You want to call the office of admissions today and ask them if they really mean it. You want to call the English Department and see if they will give you an assistantship. You want to call the Department of Education and say, "Tell me, oh wise ones, can I afford to go here?" You want to call God and ask if this is your destiny. But everyone has gone home for the day, probably including God's receptionist, so you have to trust that this will be okay. You try to remember what that word is that those religious people are always throwing around. 'Faith,' they call it. You don't have a precise translation, but you're pretty sure it means, "I don't really know if things will be all right, but I'll believe they are until they aren't."

You turn on some salsa music, because nothing feels wrong when salsa is blasting through your apartment.You putter around and continue with business as usual, remembering that you are still waiting on letters from eight other schools.

You are still waiting, but waiting faithfully.

Saturday, March 10, 2012

30 Letters: Day 8 — your favorite internet friend

[Name Withheld],

Saying you’re my “favorite internet friend” is a bit of a stretch, considering we only had a real conversation one time. We have been Facebook friends since 2008, when we worked as computer lab monitors at school, and never talked in person except when we were changing shifts. We never even communicated online until one random day about a year ago, but the conversation we had reminded me of how awesome the internet is.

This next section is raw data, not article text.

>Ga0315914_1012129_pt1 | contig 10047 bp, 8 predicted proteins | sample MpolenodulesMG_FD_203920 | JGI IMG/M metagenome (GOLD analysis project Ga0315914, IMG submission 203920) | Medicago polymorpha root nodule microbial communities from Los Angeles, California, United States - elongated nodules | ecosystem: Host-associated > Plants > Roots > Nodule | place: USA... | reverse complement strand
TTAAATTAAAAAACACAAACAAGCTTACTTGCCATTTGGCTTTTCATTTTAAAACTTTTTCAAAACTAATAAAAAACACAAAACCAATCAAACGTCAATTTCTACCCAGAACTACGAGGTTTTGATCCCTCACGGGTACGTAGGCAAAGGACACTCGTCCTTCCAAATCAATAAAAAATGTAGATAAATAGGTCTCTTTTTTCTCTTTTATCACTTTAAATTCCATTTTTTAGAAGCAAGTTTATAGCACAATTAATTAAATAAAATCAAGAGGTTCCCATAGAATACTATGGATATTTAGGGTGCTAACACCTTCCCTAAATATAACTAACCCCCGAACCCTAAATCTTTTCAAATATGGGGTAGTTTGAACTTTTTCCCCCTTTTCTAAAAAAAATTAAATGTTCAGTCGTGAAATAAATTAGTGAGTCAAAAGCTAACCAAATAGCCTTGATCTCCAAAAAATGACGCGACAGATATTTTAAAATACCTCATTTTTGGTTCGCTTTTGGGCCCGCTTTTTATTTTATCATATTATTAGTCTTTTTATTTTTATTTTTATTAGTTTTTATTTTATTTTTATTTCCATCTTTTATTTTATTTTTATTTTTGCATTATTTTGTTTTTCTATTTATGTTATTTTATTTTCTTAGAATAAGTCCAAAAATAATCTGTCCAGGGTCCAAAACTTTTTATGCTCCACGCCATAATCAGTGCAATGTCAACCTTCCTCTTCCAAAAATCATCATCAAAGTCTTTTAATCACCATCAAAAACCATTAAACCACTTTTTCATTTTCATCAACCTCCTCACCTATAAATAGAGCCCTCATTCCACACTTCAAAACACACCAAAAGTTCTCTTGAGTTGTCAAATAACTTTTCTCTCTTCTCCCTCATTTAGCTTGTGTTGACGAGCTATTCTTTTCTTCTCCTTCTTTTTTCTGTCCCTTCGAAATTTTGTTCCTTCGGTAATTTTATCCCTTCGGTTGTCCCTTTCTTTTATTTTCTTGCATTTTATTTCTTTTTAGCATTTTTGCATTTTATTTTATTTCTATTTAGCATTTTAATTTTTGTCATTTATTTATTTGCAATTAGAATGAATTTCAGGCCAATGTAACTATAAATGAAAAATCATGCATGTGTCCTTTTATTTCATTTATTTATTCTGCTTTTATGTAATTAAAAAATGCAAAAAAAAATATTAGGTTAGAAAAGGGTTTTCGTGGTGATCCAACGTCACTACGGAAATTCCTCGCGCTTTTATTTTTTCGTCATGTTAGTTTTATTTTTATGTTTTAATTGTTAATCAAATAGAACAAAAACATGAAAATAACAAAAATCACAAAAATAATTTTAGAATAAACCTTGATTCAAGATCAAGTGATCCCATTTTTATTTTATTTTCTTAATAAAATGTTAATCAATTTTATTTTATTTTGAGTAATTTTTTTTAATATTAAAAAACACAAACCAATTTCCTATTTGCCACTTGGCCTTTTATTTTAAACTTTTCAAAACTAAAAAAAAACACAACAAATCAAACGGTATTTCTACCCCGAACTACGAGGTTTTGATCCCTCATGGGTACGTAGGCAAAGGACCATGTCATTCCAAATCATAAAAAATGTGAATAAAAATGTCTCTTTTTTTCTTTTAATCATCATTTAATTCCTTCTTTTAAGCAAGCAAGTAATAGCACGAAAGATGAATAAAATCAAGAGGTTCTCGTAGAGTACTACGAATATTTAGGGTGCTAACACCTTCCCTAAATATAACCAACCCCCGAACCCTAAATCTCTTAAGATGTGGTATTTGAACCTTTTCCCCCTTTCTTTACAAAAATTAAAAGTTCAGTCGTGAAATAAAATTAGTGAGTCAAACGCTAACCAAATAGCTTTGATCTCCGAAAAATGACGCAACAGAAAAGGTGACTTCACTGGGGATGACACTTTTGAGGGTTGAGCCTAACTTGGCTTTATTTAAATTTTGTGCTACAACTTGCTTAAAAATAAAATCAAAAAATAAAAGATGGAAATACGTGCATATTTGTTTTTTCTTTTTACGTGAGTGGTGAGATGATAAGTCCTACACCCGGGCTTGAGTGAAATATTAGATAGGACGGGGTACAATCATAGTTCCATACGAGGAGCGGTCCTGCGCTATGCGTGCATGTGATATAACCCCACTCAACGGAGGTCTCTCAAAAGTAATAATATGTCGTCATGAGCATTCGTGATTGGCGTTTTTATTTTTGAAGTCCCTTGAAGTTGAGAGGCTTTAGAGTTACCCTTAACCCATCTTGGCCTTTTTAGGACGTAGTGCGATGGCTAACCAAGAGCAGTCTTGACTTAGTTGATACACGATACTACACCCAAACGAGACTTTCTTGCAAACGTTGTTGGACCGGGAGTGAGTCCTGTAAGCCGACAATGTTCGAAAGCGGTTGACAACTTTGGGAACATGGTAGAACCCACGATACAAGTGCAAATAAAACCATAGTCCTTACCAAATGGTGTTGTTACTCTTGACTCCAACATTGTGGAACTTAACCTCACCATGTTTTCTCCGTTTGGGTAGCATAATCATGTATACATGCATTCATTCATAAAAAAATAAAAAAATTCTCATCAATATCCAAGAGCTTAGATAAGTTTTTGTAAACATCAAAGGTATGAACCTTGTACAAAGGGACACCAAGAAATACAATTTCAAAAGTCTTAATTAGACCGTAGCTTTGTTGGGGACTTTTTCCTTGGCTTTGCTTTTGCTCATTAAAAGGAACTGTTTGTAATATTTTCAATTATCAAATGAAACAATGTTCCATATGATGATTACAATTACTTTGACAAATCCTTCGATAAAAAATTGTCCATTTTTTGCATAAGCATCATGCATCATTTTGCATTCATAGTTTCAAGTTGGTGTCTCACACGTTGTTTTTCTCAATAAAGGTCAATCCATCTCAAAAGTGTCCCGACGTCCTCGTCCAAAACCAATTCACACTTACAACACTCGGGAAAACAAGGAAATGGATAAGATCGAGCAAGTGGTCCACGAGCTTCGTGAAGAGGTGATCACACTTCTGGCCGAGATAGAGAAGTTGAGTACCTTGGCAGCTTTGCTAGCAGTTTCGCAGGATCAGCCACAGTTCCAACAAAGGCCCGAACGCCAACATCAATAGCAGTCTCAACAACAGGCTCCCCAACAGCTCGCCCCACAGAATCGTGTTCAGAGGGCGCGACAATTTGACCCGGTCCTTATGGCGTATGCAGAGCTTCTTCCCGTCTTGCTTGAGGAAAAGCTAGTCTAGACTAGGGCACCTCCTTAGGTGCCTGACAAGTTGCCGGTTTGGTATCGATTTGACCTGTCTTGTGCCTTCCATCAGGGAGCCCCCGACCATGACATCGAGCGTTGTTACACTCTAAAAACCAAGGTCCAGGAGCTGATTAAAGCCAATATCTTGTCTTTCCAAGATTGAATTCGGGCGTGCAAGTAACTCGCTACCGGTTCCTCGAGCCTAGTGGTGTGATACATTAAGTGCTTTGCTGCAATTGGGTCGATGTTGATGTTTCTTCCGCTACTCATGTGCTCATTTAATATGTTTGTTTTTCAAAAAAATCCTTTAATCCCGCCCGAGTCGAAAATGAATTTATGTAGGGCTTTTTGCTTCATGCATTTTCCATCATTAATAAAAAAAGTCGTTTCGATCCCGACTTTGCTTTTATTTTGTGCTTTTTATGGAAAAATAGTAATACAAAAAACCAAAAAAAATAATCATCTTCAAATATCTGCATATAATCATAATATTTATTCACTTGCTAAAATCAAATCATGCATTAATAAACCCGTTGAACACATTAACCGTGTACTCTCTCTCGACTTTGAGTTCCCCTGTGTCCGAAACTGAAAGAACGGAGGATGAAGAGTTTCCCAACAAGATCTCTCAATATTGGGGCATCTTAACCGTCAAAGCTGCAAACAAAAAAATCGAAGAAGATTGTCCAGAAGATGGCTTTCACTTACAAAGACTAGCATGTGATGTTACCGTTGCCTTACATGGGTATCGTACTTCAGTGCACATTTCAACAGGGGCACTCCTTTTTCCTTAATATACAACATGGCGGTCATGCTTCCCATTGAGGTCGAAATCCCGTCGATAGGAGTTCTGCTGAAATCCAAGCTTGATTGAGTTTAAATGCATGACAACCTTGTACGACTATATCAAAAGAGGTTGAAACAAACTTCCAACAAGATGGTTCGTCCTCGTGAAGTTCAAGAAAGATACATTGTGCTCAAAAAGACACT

I don’t log into Facebook chat very often, but on one lazy day, I turned on the feature to talk to a few friends and see who’d message me, and there you were. We started with a little small talk, and just as I was wondering where else the conversation was going to go, you seemed to be angling to tell me something more significant. You told me I “seem like an open-minded person,” which naturally piqued my interest, and then asked me if I would be willing to give advice on a situation that involved you and your girlfriend. Now, I don’t know how you managed to figure this out, but I was the perfect person for this because 1.) I’m very curious about other people’s lives and love to hear stuff I normally wouldn’t (read: I’m nosy), 2.) I do consider myself an open-minded person and it takes a lot to make me squeamish, 3.) I’m pretty good at giving advice, and 4.) I hadn’t heard anything juicy all week. So you told me, and man…you did not disappoint.

Out of respect for your privacy on this public blog, and because certain readers may blush, I won’t post what you told me. But I will say that I found it surprising and fascinating, and if I do say so myself, you came to the right person to tell about it because I am a firm believer that what consenting adults do with other consenting adults is a-OK.  So, from me you got 100% support to be who you are, and  from you I got a good story from one of the last people I’d expect to hear it from. In all seriousness, I left that conversation feeling like I’d really helped someone, and I was glad you chose to tell me instead of someone who would judge or pathologize you (yes, I know I’m patting myself on the back a little, readers – just bear with me).